- The scene where Keiichi and Rena fight has a lot of influence from the scene with the president in Independence Day.
- After that, he’s always avoided all anime, movies, and games when writing a story.
- He still plays some games, though, as a breather when writing. When writing EP6 of Higurashi, he ended up playing 100 hours of a Playstation ninja game in between writing. Sometimes he thinks to himself, “This is a great game…I need to hurry up and finish it!”
- His most recent guilty pleasure is a PS4 zombie game. For future reference, in one of his upcoming stories, you’ll be able to tell where the zombie touch comes from [He might be referring to Higurashi Outbreak, since it’s not officially translated into English yet].
- He loves zombie games. However, in Japan, if you throw bombs at zombies, their body parts remain intact, and their blood is green [Since they censor violence more heavily in Japan]. So he always makes sure to get the US version.
- In Japan, zombies don’t get much love, but anything with girls’ panties do. So, he hopes we could make a zombie game with girls’ panties so it can get love in Japan.
From Setting to Character
- It’s important for all characters to have 2 sides.
- Rena: Cute, but has another side that’s very chilling.
- Satoko: Mischievous, but has another side that’s very sad for upbringing.
- Mion: Doesn’t have a front/back side like the others. She’s very straightforward and honest. On the other hand, although it seems like she’s knows all the secrets in the start of the story, she actually knows nothing.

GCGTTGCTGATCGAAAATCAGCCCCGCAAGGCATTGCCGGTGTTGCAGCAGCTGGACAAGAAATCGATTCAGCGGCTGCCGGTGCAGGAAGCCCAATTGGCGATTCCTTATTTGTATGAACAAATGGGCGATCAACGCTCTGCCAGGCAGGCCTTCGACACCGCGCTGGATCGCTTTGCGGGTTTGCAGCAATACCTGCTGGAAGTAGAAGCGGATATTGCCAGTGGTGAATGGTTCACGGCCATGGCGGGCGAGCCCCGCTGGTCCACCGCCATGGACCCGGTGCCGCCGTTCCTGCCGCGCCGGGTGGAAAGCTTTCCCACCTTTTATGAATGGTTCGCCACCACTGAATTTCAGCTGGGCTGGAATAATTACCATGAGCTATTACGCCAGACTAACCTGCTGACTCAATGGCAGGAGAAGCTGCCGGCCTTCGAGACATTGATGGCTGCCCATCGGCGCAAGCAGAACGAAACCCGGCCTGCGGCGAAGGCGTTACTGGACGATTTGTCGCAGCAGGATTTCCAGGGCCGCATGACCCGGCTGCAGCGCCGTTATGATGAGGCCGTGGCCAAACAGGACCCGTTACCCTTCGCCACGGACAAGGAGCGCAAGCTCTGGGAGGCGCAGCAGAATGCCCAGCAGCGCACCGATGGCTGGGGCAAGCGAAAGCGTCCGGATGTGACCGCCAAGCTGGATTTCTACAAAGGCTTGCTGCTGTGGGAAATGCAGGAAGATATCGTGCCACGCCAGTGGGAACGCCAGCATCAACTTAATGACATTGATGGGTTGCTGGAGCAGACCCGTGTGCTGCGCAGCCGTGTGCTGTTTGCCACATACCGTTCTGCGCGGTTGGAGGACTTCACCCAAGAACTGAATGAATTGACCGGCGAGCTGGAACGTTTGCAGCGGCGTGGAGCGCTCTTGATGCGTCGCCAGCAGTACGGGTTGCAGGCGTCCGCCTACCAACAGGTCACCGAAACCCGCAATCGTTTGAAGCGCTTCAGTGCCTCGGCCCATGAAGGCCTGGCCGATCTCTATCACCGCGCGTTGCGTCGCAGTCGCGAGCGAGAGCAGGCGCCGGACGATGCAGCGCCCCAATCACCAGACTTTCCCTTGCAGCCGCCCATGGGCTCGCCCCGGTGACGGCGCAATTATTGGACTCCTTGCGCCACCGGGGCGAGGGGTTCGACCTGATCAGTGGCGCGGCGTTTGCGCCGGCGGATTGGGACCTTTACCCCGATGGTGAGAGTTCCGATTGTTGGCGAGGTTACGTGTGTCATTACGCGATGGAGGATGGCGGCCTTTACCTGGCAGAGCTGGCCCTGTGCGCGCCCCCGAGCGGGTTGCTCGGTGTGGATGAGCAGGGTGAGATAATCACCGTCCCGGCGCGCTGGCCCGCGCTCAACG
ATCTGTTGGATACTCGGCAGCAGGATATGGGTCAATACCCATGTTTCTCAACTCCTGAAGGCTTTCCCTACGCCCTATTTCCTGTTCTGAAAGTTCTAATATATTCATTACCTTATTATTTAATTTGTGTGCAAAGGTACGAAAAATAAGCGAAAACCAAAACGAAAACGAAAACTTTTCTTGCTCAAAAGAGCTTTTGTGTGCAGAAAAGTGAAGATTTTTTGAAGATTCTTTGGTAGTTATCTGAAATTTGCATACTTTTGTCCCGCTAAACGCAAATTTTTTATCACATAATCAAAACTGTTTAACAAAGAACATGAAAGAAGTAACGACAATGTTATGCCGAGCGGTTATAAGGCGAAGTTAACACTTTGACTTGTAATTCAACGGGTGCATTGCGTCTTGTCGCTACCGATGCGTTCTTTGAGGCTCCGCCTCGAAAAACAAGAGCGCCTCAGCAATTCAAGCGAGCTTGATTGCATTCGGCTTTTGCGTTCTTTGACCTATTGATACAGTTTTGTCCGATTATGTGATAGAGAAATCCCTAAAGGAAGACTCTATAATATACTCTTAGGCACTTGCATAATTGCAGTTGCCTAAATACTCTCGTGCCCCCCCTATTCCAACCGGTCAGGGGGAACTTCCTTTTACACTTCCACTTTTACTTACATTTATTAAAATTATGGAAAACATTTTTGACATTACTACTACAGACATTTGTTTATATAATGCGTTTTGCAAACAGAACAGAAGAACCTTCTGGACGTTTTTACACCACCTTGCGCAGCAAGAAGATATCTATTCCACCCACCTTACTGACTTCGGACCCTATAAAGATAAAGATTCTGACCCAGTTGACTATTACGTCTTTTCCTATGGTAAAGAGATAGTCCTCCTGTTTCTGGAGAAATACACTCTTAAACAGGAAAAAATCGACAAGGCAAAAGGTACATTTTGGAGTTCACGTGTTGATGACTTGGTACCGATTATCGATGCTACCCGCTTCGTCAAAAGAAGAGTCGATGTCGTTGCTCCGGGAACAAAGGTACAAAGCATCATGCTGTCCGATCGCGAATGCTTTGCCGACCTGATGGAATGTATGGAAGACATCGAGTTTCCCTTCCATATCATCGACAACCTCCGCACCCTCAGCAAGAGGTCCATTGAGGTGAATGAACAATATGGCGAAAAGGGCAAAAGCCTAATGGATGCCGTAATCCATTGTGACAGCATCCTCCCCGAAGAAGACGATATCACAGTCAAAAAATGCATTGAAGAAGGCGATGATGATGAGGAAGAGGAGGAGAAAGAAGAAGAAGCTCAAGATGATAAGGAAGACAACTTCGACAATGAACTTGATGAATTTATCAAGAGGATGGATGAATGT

- Each character has personality you see, but also ulterior motives and other sides to them. This makes them more complex and full-dimensional.
- The funnest part is the lack of rules with characters.
- In Umineko, instead of saying how Beato felt and thought, he wanted the readers to fill that in by figuring out that himself. He knows it all himself, but he doesn’t want to tell readers and wants them to come up with their own version through their own experience.
- He often went online a lot to see what people were thinking about the game. After EP2, a lot of players were giving up on the mystery and declaring it a fantasy. That led him to change EP3 from its original much harder version. He added Virgilia to help the reader. Originally, that character was going to be Virgilius, an evil and very intelligent male character, that later became Erika Furudo.
- If Erika had been in EP3…how different things would have been then! Too bad, he had really wanted to make the readers suffer.
- In a press junket in Japan, a journalist suggested that Ryukishi looked online and changed the story based on that. For example, he’d take the character that everyone thought was good, and make them evil. But no, he doesn’t do anything like that.
- Umineko is a game he plays with the readers. At this point, the audience called out, “He’s a witch!” to which he replied “Exactly!”
- For 4 years, he was playing a game with the readers, and the story of Umineko is the end result of that.
- The creation of a When They Cry isn’t possible without you guys. It’s a joint effort between him as a creator and the readers, and he thanks them all from the bottom of his heart.
- Q: Why is Higurashi set in a rural area, and why in the 80s? A: He was inspired by the mystery novel The Village of the Eight Gravestones by Seishi Yokomizo.
- Q: What’s his favorite character in all of When They Cry? A: Tomitake.
- Q: How did the death of BT affect his writing process, particularly since some people say that Umineko EP6-8 turned out quite differently from the rest of the story? A: The way he wrote before was based on who he was as a person then, and he’s a different person now. He’d like you to walk away with that.
- Q: How does he get over writer’s block. A: He still doesn’t have a solution for that! But a lot of good ideas come to him when he’s in the bath.